My goal for these track mockups is to produce a full size trackplan on the blue foam. I will then need to figure out some way to transfer this plan to the tops of the benchwork after I remove the sheets of foam so I can reproduce the track arrangements using Masonite spline roadbed. In other words, the foam is my sandbox where I can play around with different track arrangements until I find the most ideal solution (with regards to both looks and operational possibilities).

To "place track" on the blue foam, I used some 8' long scraps of 1" wide strips of 1/8" Masonite left over from the backdrops and fascia to form some splines. These splines work great because they are sturdy but flexible and form nice flowing curves with natural easements when bent. I clamped two of these splines together using cheap 1" spring clamps so I could have a nice long strip to work with. I held the spline in place using 6d finishing nails pushed into the soft foam using my fingers. If the placement did not look good, it was easy enough to pull out the nails and try a different arrangement.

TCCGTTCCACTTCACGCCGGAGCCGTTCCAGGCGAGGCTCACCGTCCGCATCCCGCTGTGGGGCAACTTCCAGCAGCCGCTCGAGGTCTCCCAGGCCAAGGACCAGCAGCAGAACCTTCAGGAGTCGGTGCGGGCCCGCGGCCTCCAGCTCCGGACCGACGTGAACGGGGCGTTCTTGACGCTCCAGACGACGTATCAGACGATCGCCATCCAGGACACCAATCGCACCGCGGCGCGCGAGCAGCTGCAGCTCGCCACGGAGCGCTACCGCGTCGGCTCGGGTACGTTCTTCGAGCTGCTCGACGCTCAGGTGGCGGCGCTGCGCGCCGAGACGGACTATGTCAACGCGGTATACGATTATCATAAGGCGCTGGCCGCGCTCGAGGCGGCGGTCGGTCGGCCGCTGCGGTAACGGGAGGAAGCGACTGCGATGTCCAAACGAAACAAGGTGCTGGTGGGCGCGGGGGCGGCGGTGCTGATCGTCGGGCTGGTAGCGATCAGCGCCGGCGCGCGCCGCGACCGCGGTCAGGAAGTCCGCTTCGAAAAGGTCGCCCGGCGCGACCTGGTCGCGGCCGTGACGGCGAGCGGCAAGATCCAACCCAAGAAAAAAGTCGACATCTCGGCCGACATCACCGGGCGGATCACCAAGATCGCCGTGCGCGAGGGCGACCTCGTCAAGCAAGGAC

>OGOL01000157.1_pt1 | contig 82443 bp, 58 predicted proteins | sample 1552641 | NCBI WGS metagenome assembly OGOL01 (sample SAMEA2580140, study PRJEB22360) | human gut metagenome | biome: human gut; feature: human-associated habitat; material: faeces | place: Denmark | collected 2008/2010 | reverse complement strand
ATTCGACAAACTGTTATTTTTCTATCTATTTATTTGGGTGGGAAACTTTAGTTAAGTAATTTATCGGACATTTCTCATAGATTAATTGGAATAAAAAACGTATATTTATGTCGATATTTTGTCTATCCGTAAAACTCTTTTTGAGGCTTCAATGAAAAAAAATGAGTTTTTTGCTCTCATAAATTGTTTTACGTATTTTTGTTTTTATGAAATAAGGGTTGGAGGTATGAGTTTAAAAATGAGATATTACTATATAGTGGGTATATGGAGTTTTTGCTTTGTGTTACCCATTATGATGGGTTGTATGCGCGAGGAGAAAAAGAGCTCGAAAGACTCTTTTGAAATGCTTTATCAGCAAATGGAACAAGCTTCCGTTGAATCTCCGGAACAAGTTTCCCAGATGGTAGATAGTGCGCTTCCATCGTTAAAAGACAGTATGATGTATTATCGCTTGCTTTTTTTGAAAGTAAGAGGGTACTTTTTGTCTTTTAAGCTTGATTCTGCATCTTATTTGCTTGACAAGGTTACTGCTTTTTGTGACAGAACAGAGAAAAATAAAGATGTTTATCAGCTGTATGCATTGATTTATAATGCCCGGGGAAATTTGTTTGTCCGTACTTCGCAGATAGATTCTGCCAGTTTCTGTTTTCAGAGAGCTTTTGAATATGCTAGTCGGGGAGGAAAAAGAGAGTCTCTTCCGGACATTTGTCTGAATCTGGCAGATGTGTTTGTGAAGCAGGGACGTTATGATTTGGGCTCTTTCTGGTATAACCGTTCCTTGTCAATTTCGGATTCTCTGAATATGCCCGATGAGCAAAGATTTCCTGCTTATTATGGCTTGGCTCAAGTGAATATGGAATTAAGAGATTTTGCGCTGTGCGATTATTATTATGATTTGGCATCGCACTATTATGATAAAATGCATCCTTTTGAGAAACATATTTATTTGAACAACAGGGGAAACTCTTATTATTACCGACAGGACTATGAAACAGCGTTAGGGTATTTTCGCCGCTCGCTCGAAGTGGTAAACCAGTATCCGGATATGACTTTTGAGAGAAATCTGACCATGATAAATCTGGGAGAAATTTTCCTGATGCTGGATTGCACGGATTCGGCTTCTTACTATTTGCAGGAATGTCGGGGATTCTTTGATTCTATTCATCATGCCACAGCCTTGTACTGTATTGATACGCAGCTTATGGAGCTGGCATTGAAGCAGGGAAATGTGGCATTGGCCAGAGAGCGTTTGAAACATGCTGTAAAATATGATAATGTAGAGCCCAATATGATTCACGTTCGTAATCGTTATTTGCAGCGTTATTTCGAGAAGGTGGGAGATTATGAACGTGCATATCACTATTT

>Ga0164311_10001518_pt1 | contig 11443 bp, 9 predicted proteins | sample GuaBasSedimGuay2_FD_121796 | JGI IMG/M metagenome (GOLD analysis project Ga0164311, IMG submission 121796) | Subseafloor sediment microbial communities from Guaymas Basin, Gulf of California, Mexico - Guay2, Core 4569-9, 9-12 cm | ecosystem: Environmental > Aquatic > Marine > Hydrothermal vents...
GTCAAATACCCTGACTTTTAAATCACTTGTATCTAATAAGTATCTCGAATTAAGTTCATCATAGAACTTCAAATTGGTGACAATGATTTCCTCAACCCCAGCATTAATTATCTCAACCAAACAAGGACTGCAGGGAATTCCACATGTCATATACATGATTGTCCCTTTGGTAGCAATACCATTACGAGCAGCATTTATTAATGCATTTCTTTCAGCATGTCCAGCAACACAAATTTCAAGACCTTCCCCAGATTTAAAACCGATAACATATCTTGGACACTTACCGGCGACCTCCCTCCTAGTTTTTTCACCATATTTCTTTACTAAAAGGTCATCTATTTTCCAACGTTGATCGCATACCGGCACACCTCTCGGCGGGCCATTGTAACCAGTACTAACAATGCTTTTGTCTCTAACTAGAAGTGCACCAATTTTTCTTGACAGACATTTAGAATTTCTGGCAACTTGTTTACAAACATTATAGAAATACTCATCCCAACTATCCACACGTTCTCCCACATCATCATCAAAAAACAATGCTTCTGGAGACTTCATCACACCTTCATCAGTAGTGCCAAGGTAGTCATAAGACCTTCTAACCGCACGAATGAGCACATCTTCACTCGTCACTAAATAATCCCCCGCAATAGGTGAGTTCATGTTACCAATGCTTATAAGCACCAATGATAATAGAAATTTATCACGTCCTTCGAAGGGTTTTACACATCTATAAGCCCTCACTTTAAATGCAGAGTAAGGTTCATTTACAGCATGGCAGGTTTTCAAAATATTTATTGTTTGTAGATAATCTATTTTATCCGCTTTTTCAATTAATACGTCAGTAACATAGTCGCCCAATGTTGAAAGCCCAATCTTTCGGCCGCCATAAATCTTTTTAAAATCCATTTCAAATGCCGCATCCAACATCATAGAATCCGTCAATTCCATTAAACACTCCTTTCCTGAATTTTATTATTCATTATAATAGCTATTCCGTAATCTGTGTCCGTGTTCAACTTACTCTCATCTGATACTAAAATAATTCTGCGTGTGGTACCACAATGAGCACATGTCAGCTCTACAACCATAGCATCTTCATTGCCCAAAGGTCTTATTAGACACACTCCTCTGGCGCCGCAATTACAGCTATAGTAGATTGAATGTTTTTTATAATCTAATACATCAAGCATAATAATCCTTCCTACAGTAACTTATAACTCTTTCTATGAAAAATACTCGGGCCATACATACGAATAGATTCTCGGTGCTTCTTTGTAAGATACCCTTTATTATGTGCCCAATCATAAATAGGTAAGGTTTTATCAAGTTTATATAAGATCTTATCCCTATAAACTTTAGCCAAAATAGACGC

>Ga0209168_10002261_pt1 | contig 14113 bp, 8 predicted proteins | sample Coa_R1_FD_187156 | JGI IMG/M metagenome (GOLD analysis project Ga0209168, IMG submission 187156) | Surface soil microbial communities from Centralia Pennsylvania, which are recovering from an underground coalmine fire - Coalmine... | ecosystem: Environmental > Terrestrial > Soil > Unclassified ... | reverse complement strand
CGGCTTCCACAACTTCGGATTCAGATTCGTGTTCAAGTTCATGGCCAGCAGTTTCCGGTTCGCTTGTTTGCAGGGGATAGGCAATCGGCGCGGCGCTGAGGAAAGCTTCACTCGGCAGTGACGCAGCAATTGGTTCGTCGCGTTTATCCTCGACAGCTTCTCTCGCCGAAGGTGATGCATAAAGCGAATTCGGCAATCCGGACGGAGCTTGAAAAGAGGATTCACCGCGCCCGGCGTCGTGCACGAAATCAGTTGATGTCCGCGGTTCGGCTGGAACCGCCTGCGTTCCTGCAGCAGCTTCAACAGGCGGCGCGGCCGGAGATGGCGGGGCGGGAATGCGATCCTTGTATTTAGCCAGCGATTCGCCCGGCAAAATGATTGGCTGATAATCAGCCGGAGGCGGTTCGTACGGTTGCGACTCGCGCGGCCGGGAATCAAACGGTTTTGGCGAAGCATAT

This photo shows the long spline used to locate where the mainline will be placed in the South End Emerson area of the layout:

A closer look at the same area from the previous photo. I have assembled a #10 LH turnout and a couple of sections of flextrack to get an idea of where the Emerson siding will be located (all track used in these mockups is Atlas code 55):

When satisfied with the track arrangement, I used a Sharpie marker to place marks on the foam where the track centerline was located by the spline. I then removed the spline and assembled actual pieces of track to make sure the "real thing" looked as good as the spline placement:

The previous photo shows the same location as the first photo of this post. The spline has been removed, an extra piece of foam has been added for support, and actual track has been placed to check alignments. The track is attached to the foam using cheap T-pins that make it very easy to shift track around as needed to find the ideal fit.